It has 5 favorable features:

  • Examiners cannot apply the ESD in an examination without first proceeding through a relatively extensive and intensive and multilayered process of analysis involving multiple levels of IRS approval.
  • Until further notice the ESD no fault penalties will not apply to “similar rule of law” cases.
  • Applying the ESD to all of the steps of an integrated transaction taken together is made the default, and applying it to one or more steps may be limited to steps having only a “minor or incidental relationship” to the transaction, and such application requires consultation with the manager and local counsel.
  • The taxpayer will get notice, early and at the end of the LB&I review process, before the ESD is ultimately applied in the examination.
  • The Directive, in effect, authorizes what look like a number of “safe harbors,” which are similar to areas mentioned in the Joint Committee Explanation.

The Process. While it may be viewed as standard, workmanlike, IRS procedures, the steps that must be pursued by an examiner to base an adjustment on the ESD likely will appear daunting to all but the most determined examiners. No doubt all of the steps will have to be documented. The steps are as follows:

  • First the examiner generates the idea to apply the ESD.
  • Second the examiner must evaluate whether application of the ESD is “likely not appropriate.” A checklist of 18 indicators when it is likely not appropriate is provided. The Directive implies that if ALL indicators are present the examiner should stop. If only “some” are present, and the examiner still “believes” the application of the ESD is appropriate, the remaining steps must be followed. The “good” factors include some obvious ones, including (a) passing the ESD two prong test, (b) arm’s length with unrelated parties, (c) transaction is not “pre- packaged.” But the “good” factors include some that may be missing in “good” transactions: (a) transaction was developed or administered by the “tax department,” (b) transaction is “highly structured,” (c) transaction does not accelerate a loss or duplicate a deduction, (d) taxpayer does not hold offsetting positions that reduce risk, (e) transaction is not outside the taxpayer’s normal business operations.
  • As part of the second step the examiner also must apply what practitioners will call “safe-harbors” that appeared in the Joint Committee Explanation: (a) choice of capitalizing a business with debt or equity, (b) using a U.S. or foreign corporation to make a foreign investment, (c) doing a corporate organization or reorganization, and (d) using a related party and section 482 pricing. Although the Directive is not entirely clear on this point, if any one of these safe harbors applies it seems that the examiner should stop.
  • Step three, which is reached only if none of the four safe harbors apply and not all of the “good” factors apply and the examiner still believes the application of the ESD is appropriate: apply the same 18 factors, minus the one asking whether the taxpayer is seeking a congressionally sanctioned tax incentive, but substituting that the transaction does not have risk, for it having risk, etc. It is hard to see how this step adds much to the process. If the examiner has gotten past step two, it will surely get past step three, but must document it.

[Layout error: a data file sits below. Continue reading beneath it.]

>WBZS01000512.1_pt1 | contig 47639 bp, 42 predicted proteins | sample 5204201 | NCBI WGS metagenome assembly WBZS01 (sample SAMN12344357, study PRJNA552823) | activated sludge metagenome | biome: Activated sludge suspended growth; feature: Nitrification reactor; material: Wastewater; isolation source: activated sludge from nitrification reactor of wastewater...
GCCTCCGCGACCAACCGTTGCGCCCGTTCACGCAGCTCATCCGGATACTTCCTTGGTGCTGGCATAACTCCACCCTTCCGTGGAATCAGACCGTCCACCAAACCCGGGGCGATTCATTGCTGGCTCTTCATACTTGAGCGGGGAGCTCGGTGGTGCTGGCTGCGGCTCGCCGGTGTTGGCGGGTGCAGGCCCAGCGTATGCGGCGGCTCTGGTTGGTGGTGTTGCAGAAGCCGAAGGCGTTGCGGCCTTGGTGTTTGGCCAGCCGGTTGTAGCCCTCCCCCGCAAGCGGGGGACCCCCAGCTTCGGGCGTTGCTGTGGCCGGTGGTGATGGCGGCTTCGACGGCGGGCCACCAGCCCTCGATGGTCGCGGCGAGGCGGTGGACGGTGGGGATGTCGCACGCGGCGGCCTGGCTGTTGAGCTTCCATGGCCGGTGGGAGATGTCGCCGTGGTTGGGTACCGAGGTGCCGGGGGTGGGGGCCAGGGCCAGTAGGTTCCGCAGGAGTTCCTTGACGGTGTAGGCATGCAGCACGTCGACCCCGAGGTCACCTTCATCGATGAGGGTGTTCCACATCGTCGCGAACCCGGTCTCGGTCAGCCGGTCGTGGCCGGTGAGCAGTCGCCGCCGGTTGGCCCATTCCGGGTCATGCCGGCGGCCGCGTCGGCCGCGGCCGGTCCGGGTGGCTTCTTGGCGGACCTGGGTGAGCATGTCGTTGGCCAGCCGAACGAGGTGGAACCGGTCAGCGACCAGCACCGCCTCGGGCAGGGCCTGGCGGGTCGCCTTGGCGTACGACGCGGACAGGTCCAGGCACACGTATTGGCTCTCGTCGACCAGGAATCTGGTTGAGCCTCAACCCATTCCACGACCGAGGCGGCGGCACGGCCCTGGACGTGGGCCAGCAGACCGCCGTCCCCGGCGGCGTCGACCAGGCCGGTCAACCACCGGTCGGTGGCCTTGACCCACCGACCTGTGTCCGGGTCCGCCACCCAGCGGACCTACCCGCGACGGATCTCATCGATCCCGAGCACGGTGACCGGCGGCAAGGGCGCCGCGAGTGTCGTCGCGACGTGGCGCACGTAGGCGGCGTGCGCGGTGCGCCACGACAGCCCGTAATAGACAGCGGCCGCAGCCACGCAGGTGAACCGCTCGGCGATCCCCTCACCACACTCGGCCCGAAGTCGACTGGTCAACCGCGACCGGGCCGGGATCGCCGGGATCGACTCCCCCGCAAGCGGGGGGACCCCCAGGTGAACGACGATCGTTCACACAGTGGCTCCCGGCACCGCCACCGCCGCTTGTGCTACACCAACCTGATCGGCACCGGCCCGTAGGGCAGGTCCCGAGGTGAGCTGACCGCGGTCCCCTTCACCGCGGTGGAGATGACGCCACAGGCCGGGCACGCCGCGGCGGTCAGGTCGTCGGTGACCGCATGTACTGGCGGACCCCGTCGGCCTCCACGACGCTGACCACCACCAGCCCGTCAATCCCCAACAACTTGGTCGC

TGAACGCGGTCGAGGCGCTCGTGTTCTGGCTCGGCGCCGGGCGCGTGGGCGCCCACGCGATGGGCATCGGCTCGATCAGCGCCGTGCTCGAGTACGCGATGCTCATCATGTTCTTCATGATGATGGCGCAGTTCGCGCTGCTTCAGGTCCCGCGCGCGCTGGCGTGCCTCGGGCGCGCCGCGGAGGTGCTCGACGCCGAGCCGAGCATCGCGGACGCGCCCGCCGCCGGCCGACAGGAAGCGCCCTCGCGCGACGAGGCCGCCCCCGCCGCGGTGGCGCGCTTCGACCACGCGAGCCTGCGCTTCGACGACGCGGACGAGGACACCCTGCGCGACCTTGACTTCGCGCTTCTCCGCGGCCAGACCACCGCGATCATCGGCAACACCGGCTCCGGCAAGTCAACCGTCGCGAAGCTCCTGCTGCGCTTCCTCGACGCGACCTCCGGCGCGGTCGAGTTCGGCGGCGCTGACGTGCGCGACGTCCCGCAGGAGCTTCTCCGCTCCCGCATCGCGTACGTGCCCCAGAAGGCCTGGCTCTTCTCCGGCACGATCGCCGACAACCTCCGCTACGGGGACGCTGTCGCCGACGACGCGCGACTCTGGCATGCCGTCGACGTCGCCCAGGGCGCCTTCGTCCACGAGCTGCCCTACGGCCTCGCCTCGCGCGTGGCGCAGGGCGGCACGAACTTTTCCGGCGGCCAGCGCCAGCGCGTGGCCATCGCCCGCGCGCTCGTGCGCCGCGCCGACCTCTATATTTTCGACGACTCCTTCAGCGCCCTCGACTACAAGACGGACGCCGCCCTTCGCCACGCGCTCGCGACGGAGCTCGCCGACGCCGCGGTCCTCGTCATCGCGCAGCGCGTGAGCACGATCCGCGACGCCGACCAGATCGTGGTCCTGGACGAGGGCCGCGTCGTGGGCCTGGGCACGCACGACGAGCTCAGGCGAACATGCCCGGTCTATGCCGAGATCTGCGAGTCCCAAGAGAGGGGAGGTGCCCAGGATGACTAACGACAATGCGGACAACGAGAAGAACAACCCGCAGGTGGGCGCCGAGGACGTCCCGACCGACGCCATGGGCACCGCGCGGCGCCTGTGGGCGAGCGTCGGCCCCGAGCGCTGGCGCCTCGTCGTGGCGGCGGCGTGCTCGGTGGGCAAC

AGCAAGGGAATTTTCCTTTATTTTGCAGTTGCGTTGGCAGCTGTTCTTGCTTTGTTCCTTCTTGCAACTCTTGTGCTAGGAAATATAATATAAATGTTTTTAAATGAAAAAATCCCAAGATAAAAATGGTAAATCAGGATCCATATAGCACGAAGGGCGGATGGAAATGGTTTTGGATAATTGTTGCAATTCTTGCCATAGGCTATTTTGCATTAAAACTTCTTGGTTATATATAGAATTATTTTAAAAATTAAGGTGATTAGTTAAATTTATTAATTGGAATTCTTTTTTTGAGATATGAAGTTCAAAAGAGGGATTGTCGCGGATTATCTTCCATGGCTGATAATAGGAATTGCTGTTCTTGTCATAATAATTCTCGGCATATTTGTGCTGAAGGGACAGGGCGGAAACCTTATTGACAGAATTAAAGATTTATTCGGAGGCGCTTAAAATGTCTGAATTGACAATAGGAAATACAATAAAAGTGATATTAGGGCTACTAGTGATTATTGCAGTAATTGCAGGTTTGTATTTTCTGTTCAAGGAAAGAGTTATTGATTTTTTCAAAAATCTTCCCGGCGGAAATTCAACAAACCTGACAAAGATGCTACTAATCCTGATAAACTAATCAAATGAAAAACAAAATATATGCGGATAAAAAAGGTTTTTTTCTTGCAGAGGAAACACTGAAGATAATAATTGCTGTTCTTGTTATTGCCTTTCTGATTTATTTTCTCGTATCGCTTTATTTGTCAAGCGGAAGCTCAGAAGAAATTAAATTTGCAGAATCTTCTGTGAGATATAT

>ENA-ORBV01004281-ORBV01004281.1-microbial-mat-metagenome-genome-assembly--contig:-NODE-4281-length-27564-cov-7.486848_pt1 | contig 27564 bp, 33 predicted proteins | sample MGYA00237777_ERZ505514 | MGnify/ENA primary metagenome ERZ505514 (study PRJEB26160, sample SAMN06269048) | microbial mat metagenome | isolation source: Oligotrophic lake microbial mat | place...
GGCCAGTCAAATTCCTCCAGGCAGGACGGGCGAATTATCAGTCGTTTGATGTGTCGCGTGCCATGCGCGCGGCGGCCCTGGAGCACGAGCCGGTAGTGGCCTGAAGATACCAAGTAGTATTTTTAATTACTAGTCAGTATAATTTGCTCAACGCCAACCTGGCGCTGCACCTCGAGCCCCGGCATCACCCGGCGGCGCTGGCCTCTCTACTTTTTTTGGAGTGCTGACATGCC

• Step four requires the examiner to directly address a separate set of what we can call the second safe harbors, in which application of the ESD cannot be pursued without consultation with manager and local counsel: (a) if “the transaction” is a statutory or regulatory election; (b) the transaction is subject to a detailed statutory or regulatory scheme; (c) precedent upholds the transaction; (d) credits intended to encourage certain transactions; (e) another judicial doctrine “more appropriately” addresses the noncompliance; (f) recharacterization “more appropriately” addresses the noncompliance; (g) the ESD is not “the strongest” argument available to the IRS.
  • Step five: If the examiner gets to this point and has approval from the manager and local counsel where needed to go to the DFO and make the case in writing, the DFO must consider that written material and consult with Counsel before giving approval and then must give the taxpayer another chance to disagree in writing or in person.

Significance. Fom the purely practical viewpoint of taxpayer protection, this Directive is great news because it places substantial bureaucratic hurdles between an examiner’s desire to assert the ESD and actual reliance on the ESD to reach an adjustment. It may reflect the IRS’ realization that it has already won the war: the codification of the ESD, plus a string of victories in the last ten years, plus the changed in the roles of financial auditors (who now ask about the ESD early and often), have conspired to make it very difficult for substantial, audited, taxpayers to engage in transactions akin to the “tax shelters” of the 1990s. That leaves real business transactions that have major tax advantaged features, as to which the IRS has little appetite to joust (when was the last litigated case on a reorganization?), at least not using the ESD.

From the good government viewpoint, the Directive is good government indeed. It marks the very first governmental pronouncement in the long and sorry history of this “doctrine” that says the first resort of the government should be to the law, and to legal doctrine long developed and applied in the tax law; that the ESD should bring up the rear, only after all else fails. It makes clear that substance over form and recharacterizing transactions is NOT the ESD, but is what the courts have traditionally known how to do, before the ESD was thought up. Maybe the IRS is going back to its roots.